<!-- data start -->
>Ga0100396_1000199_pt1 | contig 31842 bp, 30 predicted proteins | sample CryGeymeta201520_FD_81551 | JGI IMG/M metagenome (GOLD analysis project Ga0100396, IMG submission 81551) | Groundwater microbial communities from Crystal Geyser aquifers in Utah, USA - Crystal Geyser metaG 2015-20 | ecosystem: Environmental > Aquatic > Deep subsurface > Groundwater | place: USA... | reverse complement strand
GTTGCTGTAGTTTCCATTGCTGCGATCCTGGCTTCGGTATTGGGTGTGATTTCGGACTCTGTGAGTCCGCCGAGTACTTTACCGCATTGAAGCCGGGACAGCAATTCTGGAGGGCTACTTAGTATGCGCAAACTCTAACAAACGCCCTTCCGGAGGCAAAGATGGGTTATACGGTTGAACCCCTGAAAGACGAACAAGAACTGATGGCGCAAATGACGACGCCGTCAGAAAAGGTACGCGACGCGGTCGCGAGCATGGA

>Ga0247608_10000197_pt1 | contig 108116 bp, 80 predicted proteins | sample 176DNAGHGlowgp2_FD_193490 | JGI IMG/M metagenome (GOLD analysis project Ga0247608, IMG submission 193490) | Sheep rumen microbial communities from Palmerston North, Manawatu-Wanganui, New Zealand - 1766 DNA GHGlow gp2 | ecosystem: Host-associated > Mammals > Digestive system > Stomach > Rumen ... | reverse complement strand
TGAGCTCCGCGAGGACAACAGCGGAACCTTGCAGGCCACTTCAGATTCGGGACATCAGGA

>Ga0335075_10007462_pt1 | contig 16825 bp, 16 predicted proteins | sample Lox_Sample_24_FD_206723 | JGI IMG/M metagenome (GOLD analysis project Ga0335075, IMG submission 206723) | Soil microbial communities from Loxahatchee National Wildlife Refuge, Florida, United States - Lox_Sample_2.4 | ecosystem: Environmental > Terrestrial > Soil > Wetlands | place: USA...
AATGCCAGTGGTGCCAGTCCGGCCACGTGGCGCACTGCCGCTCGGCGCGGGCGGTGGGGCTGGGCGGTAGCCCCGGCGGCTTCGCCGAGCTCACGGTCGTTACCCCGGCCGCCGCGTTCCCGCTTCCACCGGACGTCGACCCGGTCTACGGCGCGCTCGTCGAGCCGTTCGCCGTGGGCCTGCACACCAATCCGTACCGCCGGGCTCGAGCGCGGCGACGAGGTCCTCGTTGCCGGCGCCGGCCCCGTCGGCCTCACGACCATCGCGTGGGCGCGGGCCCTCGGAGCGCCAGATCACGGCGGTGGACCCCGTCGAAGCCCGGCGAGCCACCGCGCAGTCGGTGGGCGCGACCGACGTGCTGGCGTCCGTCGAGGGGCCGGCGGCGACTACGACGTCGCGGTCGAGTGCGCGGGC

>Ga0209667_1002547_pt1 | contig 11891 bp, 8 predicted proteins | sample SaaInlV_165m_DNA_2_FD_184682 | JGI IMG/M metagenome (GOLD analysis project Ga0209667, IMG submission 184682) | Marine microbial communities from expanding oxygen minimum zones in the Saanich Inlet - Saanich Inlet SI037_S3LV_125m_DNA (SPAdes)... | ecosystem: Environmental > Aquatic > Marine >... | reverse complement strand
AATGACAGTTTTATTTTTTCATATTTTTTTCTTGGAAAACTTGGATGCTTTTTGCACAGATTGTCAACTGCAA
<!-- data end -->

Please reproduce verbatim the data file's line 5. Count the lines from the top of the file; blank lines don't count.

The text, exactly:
>Ga0335075_10007462_pt1 | contig 16825 bp, 16 predicted proteins | sample Lox_Sample_24_FD_206723 | JGI IMG/M metagenome (GOLD analysis project Ga0335075, IMG submission 206723) | Soil microbial communities from Loxahatchee National Wildlife Refuge, Florida, United States - Lox_Sample_2.4 | ecosystem: Environmental > Terrestrial > Soil > Wetlands | place: USA...